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Althaea officinalis

Marshmallow (Althea officinalis) -- the herb, not the white puffy confection roasted over a campfire -- has been used for more than 2,000 years as both a food and a medicine. The Romans, Chinese, Egyptians, and Syrians used marshmallow as a source of food. The Arabs made poultices from its leaves and applied them to the skin to reduce inflammation. Both the root and leaves contain a gummy substance called mucilage. When mixed with water, it forms a slick gel that is used to coat the throat and stomach to reduce irritation. It is also applied topically to soothe chapped skin.

Few scientific studies have looked at the effects of marshmallow in humans. Most of its suggested uses come from a long history of use in traditional healing systems. However, one recent study confirmed that marshmallow preparations help soothe irritated mucous membranes due to:

  • Asthma
  • Bronchitis
  • Common cold/sore throat
  • Cough
  • Inflammatory bowel diseases (such as Crohn's disease and ulcerative colitis)
  • Indigestion
  • Stomach ulcers
  • Skin inflammation

Plant Description

Marshmallow originally grew in salty soils. But now it thrives in moist, uncultivated ground. It is found in southern and western Europe, western Asia, and the northeastern region of North America. Its fleshy, upright stems reach heights of 3 to 4 feet.

The pale yellow roots are tapered, long, and thick, with a tough, yet flexible exterior. The short-stemmed leaves are round, with irregularly toothed margins and 3 to 5 lobes. A soft and velvety down covers the leaves and stem. The flowers have 5 reddish white petals. The whole plant, especially the root, is filled with mild mucilage.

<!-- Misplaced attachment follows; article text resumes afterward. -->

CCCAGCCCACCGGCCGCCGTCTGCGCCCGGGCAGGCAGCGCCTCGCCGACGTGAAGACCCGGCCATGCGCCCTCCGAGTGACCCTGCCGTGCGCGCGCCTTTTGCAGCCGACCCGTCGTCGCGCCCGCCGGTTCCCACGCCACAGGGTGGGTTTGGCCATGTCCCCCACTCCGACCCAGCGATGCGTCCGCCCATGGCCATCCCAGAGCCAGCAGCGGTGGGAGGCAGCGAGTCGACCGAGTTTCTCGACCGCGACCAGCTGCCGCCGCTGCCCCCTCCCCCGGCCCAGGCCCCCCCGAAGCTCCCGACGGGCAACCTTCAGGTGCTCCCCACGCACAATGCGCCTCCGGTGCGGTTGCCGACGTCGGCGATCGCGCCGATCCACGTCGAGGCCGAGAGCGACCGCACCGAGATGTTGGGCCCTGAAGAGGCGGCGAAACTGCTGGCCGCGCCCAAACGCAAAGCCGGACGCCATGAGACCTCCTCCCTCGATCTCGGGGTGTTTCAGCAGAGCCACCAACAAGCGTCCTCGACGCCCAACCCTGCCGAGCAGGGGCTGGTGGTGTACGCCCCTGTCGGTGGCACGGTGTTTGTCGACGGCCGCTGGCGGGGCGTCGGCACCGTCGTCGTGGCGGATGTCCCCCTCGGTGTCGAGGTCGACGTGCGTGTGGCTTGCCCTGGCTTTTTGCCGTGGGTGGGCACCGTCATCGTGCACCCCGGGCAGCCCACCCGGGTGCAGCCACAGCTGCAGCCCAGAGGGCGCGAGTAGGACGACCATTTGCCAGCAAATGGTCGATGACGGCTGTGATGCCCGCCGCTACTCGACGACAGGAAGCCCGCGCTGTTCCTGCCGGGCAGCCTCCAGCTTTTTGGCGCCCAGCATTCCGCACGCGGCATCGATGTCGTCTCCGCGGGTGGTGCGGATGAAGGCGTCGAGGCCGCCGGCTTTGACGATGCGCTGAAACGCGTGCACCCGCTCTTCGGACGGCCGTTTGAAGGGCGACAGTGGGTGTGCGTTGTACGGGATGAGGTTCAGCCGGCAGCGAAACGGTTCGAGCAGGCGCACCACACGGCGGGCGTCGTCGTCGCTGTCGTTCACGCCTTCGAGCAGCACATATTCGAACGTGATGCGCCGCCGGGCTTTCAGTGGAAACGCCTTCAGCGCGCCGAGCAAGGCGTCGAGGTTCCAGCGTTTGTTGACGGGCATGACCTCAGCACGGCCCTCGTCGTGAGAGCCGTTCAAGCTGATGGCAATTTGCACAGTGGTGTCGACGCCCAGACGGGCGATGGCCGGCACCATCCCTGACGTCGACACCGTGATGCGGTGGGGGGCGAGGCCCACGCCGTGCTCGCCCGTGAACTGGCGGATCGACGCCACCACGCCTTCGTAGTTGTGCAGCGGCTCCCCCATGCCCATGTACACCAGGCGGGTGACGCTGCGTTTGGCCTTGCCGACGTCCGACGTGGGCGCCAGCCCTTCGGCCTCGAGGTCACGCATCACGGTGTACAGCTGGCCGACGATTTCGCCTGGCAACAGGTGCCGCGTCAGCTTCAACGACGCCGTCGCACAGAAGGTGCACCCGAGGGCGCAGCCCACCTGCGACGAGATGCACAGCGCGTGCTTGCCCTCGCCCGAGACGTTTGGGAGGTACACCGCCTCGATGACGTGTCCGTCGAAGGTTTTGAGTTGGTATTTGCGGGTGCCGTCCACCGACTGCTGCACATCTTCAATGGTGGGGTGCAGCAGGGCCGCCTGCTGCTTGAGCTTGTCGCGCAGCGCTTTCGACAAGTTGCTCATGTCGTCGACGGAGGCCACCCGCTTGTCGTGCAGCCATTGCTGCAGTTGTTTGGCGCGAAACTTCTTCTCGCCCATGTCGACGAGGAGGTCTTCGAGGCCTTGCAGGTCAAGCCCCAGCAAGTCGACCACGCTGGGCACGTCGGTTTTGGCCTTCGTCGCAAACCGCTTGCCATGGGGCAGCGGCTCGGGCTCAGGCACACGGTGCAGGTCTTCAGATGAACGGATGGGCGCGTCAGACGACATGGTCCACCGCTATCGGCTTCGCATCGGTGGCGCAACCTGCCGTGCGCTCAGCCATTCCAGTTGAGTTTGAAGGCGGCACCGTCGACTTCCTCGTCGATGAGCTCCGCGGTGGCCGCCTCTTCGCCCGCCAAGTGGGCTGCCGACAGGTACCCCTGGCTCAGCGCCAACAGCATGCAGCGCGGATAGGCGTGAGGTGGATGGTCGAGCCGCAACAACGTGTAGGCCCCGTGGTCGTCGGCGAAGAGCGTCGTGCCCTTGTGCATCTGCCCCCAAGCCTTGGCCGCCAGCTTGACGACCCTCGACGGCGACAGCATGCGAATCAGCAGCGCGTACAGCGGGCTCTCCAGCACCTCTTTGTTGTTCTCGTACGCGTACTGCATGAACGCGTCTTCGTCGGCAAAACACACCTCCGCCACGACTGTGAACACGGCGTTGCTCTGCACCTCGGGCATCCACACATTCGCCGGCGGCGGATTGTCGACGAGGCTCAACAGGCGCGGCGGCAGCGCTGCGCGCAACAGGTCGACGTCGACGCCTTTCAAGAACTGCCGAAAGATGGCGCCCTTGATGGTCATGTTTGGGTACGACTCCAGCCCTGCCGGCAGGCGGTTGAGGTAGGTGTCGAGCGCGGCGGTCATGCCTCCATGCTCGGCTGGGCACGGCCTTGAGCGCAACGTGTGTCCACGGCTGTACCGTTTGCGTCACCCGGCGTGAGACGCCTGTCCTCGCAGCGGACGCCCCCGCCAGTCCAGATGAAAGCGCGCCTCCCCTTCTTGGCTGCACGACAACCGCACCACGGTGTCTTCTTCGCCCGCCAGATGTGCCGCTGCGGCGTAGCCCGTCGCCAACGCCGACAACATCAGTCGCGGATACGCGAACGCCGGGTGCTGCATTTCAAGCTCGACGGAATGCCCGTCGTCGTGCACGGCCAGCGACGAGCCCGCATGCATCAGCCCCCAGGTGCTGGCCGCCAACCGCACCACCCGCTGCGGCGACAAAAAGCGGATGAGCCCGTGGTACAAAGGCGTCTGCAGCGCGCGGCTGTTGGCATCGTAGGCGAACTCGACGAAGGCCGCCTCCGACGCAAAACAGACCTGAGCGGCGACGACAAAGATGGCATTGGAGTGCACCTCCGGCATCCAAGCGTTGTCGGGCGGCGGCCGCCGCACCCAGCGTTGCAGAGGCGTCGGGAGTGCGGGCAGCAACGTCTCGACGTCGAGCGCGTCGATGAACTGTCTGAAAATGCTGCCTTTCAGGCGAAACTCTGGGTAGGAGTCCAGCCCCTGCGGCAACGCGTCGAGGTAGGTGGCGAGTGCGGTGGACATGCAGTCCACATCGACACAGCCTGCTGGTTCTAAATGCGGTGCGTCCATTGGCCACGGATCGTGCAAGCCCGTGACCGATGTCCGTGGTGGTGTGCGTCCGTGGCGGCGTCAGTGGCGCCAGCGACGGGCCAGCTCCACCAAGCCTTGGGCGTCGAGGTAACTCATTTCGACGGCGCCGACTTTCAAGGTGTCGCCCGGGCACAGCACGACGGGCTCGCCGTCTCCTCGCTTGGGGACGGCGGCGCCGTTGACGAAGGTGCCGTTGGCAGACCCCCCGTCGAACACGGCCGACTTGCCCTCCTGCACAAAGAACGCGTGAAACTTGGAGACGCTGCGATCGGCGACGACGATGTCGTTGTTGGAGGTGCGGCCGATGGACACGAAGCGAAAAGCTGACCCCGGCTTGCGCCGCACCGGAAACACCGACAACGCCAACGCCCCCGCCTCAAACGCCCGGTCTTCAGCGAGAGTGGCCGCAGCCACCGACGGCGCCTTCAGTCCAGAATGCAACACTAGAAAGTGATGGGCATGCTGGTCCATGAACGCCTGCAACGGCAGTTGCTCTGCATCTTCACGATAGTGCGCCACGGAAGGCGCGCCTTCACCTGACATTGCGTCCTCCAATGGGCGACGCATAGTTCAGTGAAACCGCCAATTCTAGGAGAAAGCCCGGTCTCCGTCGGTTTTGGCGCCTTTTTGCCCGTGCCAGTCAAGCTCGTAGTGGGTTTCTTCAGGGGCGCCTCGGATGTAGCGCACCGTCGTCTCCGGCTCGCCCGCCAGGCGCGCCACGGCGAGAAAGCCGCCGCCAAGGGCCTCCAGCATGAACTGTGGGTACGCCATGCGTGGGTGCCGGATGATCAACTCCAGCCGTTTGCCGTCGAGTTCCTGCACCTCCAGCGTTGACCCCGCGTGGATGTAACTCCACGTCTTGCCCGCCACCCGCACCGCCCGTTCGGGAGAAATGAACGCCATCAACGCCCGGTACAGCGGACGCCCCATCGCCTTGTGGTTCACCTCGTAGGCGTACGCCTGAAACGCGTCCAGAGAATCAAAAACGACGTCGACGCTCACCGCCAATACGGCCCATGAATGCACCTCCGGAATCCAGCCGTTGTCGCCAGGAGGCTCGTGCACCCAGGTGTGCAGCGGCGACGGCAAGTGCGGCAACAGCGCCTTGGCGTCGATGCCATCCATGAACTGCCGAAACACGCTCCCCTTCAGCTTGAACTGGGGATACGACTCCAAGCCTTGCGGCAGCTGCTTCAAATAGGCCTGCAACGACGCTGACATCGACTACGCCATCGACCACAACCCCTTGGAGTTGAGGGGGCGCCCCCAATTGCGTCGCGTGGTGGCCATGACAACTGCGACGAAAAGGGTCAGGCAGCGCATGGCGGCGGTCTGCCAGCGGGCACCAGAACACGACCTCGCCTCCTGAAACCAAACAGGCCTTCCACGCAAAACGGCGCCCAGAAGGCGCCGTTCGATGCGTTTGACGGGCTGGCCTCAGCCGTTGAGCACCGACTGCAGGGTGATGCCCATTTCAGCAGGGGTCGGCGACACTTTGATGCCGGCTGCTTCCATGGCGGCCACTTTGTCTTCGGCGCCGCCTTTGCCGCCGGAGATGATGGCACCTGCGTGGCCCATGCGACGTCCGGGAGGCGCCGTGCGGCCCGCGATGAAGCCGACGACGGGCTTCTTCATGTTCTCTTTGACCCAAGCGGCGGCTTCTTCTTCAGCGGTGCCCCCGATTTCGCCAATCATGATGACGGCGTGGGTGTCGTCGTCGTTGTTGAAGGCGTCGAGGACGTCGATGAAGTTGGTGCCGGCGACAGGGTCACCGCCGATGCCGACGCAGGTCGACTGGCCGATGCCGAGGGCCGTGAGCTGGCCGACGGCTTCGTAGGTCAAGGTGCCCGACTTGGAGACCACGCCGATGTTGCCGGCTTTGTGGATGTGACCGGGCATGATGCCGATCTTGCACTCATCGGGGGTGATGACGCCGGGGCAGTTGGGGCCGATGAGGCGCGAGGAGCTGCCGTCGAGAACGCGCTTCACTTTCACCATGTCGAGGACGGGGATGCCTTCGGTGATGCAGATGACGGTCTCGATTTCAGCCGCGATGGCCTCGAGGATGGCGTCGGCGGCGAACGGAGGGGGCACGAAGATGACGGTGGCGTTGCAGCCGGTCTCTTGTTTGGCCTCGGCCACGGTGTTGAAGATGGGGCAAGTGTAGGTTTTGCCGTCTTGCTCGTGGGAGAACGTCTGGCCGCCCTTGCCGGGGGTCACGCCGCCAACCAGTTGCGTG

Parts Used

The leaves and roots of marshmallow are the parts used for medicinal purposes.

Available Forms

Dried leaves may be used in infusions, fluid extracts, and tinctures. Marshmallow roots are available dried, peeled, or unpeeled in extracts (dry and fluid), tinctures, capsules, ointments, creams, and cough syrups.

How to Take It


There is no data to suggest what dose is appropriate for a child. Ask your child's pediatrician for guidance.


Marshmallow root is available as a tea, liquid tincture, or capsule. Drink several cups of tea daily, drink 1 glass of water containing 30 to 40 drops of tincutre daily, or take capsules containing an equivalent of 6g of powdered root daily in divided doses.


The use of herbs is a time-honored approach to strengthening the body and treating disease. However, herbs can trigger side effects, and can interact with other herbs, supplements, or medications. For these reasons, you should take herbs with care, under the supervision of a health care provider.

Marshmallow is generally considered safe. It has no reported side effects. It appears to be safe for use during pregnancy and breastfeeding, although you should check with your doctor before taking it.

One study suggests marshmallow may lower blood sugar levels. So people with diabetes should talk to their doctors before taking marshmallow.